This is what we know so far about the Toronto van attack:
Ten people are dead and 15 others injured after a van mowed down pedestrians across a busy stretch of Yonge Street in north Toronto
The attack: At about 1:30 p.m. Monday, a white rental van mounted the sidewalk at Yonge and Finch Avenue, before continuing southbound for several blocks, hitting people along the way. Witnesses described seeing people strewn across the pavement, covered in blood as emergency workers tried to keep up with the carnage. Police have described the attack as “deliberate.”
The arrest: After the van came to a stop, the driver exited and faced off with a police officer. In videos, the man is seen pointing an object at police while shouting “Kill me!” The officer tells him to get down, eventually arresting him with no shots fired.
The suspect: Police have identified the suspect as Alek Minassian, 25, from Richmond Hill, Ont. He was not previously known to police and so far there is no indication he was motivated by terrorist ideology. Former classmates said Minassian appeared to suffer from a social disability.
The victims: As of Monday night, police were still working to identify all of the victims and notify their relatives. Of the 15 injured, at least one is in critical condition.
The investigation: The 2.2-kilometre stretch of Yonge Street where the attack took place will be shut down for days as investigators conduct a massive investigation.
For the latest updates on the attack, go here.
Views from our columnists
John Ibbitson writes: “At certain times, we need to remind ourselves of truths that we tend to ignore when things are routine. This is one of those times. We are a peaceful, tolerant, free society. The horrific violence on Toronto’s Yonge Street will strengthen rather than undermine these truths.”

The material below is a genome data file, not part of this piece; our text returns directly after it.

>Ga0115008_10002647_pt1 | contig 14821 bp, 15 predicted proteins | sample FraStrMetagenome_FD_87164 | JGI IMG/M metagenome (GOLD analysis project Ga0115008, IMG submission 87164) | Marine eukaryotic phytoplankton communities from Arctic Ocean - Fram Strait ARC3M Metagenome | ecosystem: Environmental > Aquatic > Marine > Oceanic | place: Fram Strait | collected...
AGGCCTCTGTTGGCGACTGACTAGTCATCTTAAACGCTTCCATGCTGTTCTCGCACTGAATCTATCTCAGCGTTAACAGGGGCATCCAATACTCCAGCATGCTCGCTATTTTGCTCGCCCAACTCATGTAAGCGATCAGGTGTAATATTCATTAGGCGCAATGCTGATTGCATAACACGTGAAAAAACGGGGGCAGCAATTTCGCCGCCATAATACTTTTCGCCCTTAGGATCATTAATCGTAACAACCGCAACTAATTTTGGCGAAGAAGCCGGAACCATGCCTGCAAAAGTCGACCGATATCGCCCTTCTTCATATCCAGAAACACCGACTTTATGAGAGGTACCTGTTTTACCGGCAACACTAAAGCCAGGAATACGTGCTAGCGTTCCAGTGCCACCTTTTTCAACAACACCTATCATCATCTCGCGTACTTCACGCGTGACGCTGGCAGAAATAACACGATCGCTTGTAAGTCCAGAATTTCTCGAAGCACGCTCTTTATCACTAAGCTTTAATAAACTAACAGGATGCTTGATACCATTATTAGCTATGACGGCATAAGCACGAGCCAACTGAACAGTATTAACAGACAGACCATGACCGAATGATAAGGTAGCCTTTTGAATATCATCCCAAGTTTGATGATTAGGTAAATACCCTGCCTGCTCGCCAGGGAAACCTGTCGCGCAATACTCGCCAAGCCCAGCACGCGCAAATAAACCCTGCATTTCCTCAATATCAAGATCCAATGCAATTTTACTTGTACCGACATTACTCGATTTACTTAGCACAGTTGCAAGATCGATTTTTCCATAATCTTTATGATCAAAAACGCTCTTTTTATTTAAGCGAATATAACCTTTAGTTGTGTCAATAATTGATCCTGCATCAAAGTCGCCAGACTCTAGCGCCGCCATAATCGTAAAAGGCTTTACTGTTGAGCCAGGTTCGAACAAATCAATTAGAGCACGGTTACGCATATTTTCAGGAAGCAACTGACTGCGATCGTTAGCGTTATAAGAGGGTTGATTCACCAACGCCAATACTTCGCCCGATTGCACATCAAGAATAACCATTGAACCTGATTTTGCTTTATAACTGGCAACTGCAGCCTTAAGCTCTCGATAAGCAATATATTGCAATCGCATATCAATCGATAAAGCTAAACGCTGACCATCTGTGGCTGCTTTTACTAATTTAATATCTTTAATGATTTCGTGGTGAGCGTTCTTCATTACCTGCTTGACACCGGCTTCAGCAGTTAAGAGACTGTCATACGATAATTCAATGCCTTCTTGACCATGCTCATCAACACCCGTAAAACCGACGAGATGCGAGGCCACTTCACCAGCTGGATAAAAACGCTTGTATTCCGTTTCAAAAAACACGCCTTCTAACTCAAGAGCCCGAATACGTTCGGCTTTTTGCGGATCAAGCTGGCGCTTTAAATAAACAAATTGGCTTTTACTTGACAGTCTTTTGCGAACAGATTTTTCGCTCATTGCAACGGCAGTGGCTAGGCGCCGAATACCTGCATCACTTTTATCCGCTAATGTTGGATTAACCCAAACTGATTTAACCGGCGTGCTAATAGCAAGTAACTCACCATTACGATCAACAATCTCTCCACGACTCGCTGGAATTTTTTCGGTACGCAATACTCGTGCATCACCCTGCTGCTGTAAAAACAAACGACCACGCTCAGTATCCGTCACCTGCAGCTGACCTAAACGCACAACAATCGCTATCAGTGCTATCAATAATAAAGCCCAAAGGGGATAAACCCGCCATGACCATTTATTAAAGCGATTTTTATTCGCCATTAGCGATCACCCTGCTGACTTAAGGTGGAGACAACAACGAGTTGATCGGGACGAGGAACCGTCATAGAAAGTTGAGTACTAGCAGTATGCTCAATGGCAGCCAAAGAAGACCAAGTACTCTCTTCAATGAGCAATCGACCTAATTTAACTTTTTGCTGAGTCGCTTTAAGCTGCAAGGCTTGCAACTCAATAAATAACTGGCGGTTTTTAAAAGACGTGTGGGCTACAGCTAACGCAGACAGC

Marcus Gee says the lesson to take from the attack is “not that Toronto is vulnerable, but that Toronto is strong. The city motto is Diversity Our Strength. Every day, this city puts on a masterclass in co-existence. People from every corner of the world are streaming to live here because of it. Acts such as this won’t divide us. They will only remind us of what we have and how precious it is.”
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Patrick Brown filed a defamation lawsuit against CTV
The former Ontario Progressive Conservative leader alleges his political career and reputation were “demolished” by the reporting of sexual misconduct allegations. The suit, which is seeking $8-million in damages, says the reporting was “false, malicious, unfair and irresponsible.” CTV News said it “stands by its reporting and will vigorously defend it in court.”
Vancouver’s empty-homes tax will bring in $30-million in its first year
But that income will only come from a small proportion of homeowners: More than 5,000 of the 8,500 properties deemed vacant received exemptions. And nearly 1,000 of the 8,500 are disputing the classification. In the end, 1,200 properties are being hit with the tax, with some paying as much as $250,000.